The catalysts prepared according to the process of the instant invention are useful in a variety of reactors to convert nonaromatic hydrocarbons to maleic anhydride. The catalyst may be used in a fixed bed reactor using tablets, pellets, or the like, or in a fluidized bed reactor using catalysts preferably having a particle size of less than about 300 microns. Details of the operation of such reactors are well known to those skilled in the art.

The reaction to convert nonaromatic hydrocarbons to maleic anhydride requires only contacting the hydrocarbon admixed with a molecular oxygen-containing gas, such as air or molecular oxygen enriched air, with the catalyst at elevated temperatures. In addition to the hydrocarbon and molecular oxygen, other gases, such as nitrogen or steam, may be present or added to the reactant feedstream. Typically, the hydrocarbon is admixed with the molecular oxygen-containing gas, preferably air, at a concentration of about one mole percent to about 10 mole percent hydrocarbon and contacted with the catalyst at a space velocity of about 100 hr-1 to about 4,000 hr-1 at a temperature from about 300° C. to about 600° C., preferably about 1450 hr-1 and about 325° C. to about 425° C., to provide an excellent selectivity to and yield of maleic anhydride.

The catalyst prepared in accordance with the instant process are particularly useful in fixed bed (tube), heat exchanger type reactors. The tubes of such reactors can vary in diameter from about 0.635 cm (0.25 inch) to about 3.81 cm (1.5 inches) and the length can vary from about 15.24 cm (6 inches) to about 304.8 cm (10 feet) or more. It is desirable to have the surfaces of the reactors at relatively constant temperatures, and some medium to conduct heat from the reactors is necessary to aid temperature control. Non-limiting examples of such media include Woods metal, molten sulfur, mercury, molten lead, and eutectic salt baths. A metal block reactor whereby the metal surrounding the tube acts as a temperature regulating body can also be used. The reactor or reactors can be constructed of iron, stainless steel, carbon steel, glass, and the like.

Pressure is not critical in the reaction to convert nonaromatic hydrocarbons to maleic anhydride. The reaction may be conducted at atmospheric, superatmospheric, or subatmospheric pressures. It will generally be preferred, however, for practical reasons to conduct the reaction at or near atmospheric pressure. Generally, pressures from about 1.013×102 kPa-G (14.7 psig, 1 atm.) to about 1.38×102 kPa-G (20.0 psig) may be conveniently employed.

Maleic anhydride produced by using the catalyst prepared in accordance with the instant process can be recovered by any means well known to those skilled in the art. For example, maleic anhdride can be recovered by direct condensation or by absorption in suitable media with subsequent separation and purification of the anhydride.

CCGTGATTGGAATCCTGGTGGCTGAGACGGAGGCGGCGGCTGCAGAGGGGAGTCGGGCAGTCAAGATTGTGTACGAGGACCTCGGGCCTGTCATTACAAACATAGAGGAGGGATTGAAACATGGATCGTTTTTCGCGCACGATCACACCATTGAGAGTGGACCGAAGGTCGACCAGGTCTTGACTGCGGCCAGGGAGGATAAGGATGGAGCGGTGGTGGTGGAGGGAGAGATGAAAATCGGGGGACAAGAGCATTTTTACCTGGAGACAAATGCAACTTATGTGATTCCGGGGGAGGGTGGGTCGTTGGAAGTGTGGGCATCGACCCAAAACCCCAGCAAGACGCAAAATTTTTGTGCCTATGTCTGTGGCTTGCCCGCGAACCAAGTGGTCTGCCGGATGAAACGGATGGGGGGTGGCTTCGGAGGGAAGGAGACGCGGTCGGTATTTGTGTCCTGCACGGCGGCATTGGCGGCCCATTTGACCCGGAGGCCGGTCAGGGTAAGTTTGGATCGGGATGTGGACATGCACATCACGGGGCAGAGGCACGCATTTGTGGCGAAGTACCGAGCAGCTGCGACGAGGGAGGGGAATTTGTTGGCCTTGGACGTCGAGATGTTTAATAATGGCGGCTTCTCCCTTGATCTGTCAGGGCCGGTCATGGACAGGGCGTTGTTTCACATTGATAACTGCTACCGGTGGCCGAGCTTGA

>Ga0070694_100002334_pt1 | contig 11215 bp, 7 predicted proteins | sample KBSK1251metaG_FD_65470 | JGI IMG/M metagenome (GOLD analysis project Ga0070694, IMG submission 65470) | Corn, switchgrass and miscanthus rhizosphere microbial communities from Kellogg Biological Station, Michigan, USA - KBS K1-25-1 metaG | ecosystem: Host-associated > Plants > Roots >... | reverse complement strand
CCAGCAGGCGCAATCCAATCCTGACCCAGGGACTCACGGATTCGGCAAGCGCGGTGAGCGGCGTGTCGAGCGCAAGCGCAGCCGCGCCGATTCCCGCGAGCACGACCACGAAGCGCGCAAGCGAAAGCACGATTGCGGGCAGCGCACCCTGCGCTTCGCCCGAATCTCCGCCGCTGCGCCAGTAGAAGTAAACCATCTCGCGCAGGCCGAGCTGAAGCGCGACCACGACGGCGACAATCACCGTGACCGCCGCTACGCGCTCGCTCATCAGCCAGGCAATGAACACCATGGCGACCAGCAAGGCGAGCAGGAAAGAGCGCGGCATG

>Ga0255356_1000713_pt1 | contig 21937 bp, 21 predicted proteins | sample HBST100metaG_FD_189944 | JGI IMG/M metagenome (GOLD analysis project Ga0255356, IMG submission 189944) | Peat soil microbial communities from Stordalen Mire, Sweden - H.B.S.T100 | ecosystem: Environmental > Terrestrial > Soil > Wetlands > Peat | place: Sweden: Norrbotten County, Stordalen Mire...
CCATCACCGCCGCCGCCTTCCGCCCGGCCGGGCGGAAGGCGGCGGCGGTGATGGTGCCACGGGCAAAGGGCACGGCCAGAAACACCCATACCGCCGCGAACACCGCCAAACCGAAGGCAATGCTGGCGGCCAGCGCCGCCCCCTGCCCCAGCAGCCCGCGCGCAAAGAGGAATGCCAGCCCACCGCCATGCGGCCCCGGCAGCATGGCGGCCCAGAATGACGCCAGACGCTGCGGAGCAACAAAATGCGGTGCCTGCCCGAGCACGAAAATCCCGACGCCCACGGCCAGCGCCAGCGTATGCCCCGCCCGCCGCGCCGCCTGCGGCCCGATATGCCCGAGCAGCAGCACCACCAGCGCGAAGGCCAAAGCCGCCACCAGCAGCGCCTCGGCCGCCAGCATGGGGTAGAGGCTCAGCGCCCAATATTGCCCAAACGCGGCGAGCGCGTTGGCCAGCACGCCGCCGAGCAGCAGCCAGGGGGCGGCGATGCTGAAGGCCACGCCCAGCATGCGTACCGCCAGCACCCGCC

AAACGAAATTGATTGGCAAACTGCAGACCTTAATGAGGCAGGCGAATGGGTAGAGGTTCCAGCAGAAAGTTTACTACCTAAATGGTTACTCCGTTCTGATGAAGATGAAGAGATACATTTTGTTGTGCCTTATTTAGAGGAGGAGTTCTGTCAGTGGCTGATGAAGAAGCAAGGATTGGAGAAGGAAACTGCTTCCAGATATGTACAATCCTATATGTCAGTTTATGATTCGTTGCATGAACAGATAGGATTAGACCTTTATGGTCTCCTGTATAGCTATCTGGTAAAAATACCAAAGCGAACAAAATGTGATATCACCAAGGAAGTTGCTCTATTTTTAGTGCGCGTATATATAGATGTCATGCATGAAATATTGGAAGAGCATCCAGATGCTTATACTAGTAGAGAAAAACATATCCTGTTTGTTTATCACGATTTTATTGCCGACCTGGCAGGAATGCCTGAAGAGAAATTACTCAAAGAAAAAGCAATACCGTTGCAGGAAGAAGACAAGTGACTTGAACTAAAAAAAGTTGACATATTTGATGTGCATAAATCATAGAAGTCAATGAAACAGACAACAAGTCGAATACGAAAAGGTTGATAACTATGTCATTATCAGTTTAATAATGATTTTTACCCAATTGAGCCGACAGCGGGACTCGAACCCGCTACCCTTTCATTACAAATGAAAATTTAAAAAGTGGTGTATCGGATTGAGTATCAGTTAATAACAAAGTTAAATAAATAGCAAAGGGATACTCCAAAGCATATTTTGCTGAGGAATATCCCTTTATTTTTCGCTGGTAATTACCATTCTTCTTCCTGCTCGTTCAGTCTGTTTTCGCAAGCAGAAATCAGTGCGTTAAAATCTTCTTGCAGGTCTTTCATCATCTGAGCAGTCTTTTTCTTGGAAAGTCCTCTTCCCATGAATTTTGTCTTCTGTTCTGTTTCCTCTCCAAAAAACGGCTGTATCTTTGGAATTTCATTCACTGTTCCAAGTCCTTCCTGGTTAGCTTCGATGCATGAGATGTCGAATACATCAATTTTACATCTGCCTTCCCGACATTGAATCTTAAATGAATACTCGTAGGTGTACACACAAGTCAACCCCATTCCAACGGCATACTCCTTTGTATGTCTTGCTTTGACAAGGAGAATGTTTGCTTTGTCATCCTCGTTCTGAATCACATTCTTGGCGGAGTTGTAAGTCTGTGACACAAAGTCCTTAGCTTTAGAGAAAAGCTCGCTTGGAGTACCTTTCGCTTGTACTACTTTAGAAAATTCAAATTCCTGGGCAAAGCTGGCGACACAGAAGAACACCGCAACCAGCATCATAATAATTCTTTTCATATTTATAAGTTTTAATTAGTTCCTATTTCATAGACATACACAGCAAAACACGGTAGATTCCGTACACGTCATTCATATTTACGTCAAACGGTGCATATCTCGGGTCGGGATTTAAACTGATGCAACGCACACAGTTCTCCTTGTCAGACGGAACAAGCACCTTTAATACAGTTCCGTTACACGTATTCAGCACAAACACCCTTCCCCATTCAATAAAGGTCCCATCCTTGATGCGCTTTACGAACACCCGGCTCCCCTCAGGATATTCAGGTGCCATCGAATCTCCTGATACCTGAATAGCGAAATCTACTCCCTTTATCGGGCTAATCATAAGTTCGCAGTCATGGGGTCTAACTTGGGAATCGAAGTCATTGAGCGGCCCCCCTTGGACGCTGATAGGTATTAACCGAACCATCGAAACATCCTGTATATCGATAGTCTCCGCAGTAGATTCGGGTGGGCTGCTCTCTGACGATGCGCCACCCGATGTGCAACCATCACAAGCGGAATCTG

A large number of nonaromatic hydrocarbons having from four to 10 carbon atoms can be converted to maleic anhydride by using the catalyst prepared according to the instant process. It is only necessary that the hydrocarbon contain not less than four carbon atoms in a straight chain. As an example, the saturated hydrocarbon n-butane is satisfactory, but isobutane (2-methylpropane) is not satisfactory for conversion to maleic anhydride although its presence is not harmful. In addition to n-butane, other suitable saturated hydrocarbons include the pentanes, the hexanes, the heptanes, the octanes, the nonanes, the decanes, and mixtures of any of these, with or without n-butane, so long as an unbranched chain having at least four carbon atoms is present in the saturated hydrocarbon molecule.

Unsaturated hydrocarbons are also suitable for conversion to maleic anhydride using the catalyst prepared according to the instant process. Suitable unsaturated hydrocarbons include the butenes (1-butene and 2-butene), 1,3-butadiene, the pentenes, the hexenes, the heptenes, the octenes, the nonenes, the decenes, and mixtures of any of these, with or without the butenes, again, so long as the requisite unbranched C4 hydrocarbon chain is present in the molecule.

Cyclic compounds, such as cyclopentane, cyclopentene, cyclohexane, or cyclohexene, are also satisfactory feed materials for conversion to maleic anhydride.

Of the aforementioned feedstocks, n-butane is the preferred saturated hydrocarbon and the butenes are the preferred unsaturated hydrocarbons, with n-butane being most preferred of all feedstocks.

It will be noted that the aforementioned feedstocks need not necessarily be pure substances, but can be technical grade hydrocarbons.

The principal product from the oxidation of the above-noted feed materials is maleic anhydride, although small amounts of citraconic anhydride (methylmaleic anhydride) may also be produced when the feedstock is a hydrocarbon containing more than four carbon atoms in a straight chain.

The following specific examples illustrating the best currently-known method of practicing this invention are described in detail in order to facilitate a clear understanding of the invention. It should be understood, however, that the detailed expositions of the application of the invention while indicating preferred embodiments, are given by way of illustration only and are not to be construed as limiting the invention since various changes and modification within the spirit of the invention will become apparent to those skilled in the art from this detailed description.